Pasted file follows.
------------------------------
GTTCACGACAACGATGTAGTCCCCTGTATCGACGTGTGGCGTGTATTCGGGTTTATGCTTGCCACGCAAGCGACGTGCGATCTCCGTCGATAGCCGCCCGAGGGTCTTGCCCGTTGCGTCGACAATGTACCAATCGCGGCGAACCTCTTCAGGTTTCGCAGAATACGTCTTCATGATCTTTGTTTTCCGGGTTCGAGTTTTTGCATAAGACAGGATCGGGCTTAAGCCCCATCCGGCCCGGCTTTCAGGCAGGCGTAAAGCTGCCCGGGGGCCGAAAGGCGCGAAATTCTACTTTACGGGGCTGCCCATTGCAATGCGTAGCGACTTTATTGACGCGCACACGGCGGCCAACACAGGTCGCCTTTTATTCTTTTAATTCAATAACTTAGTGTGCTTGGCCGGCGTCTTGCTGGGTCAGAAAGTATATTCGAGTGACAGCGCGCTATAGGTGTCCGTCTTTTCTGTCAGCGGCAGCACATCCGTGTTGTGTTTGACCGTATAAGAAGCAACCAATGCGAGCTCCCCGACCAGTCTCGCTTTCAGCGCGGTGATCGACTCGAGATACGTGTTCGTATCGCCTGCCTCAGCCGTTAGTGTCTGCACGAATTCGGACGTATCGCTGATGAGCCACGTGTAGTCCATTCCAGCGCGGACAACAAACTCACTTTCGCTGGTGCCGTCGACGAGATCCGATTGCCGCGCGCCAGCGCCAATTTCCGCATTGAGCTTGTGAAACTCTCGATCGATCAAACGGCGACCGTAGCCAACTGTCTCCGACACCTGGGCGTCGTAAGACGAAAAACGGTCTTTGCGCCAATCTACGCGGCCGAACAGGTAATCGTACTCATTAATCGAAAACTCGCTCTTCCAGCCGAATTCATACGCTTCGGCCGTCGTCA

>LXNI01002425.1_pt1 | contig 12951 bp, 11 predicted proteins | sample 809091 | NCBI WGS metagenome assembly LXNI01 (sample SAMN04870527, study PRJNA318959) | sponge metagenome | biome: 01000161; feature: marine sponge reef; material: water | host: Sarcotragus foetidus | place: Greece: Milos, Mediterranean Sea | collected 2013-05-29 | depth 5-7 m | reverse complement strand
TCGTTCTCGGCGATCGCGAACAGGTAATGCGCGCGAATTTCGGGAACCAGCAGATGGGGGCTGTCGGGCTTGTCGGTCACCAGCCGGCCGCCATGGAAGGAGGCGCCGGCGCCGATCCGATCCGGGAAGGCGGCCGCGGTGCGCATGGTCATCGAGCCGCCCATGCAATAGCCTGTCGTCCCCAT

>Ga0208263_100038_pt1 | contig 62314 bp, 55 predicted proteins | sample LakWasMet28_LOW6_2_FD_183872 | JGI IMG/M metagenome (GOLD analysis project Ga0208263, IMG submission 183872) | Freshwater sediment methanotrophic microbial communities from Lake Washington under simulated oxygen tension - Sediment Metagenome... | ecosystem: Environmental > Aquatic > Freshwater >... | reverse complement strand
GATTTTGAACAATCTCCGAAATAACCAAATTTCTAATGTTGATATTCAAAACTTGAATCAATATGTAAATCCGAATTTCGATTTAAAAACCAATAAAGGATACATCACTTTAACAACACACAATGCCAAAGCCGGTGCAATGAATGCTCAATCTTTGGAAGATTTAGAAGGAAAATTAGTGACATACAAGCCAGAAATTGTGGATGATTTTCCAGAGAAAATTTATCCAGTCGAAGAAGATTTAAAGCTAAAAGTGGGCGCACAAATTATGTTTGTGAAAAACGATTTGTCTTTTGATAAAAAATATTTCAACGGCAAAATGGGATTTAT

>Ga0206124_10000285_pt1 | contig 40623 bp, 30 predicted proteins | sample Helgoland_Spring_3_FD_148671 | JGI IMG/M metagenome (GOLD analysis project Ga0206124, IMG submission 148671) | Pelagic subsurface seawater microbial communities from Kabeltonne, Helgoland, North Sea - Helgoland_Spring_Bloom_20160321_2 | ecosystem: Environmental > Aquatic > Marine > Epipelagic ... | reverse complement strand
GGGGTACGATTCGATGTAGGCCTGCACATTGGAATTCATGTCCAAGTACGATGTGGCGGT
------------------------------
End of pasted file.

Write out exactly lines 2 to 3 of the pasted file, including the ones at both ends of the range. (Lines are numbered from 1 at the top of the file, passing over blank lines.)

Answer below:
>LXNI01002425.1_pt1 | contig 12951 bp, 11 predicted proteins | sample 809091 | NCBI WGS metagenome assembly LXNI01 (sample SAMN04870527, study PRJNA318959) | sponge metagenome | biome: 01000161; feature: marine sponge reef; material: water | host: Sarcotragus foetidus | place: Greece: Milos, Mediterranean Sea | collected 2013-05-29 | depth 5-7 m | reverse complement strand
TCGTTCTCGGCGATCGCGAACAGGTAATGCGCGCGAATTTCGGGAACCAGCAGATGGGGGCTGTCGGGCTTGTCGGTCACCAGCCGGCCGCCATGGAAGGAGGCGCCGGCGCCGATCCGATCCGGGAAGGCGGCCGCGGTGCGCATGGTCATCGAGCCGCCCATGCAATAGCCTGTCGTCCCCAT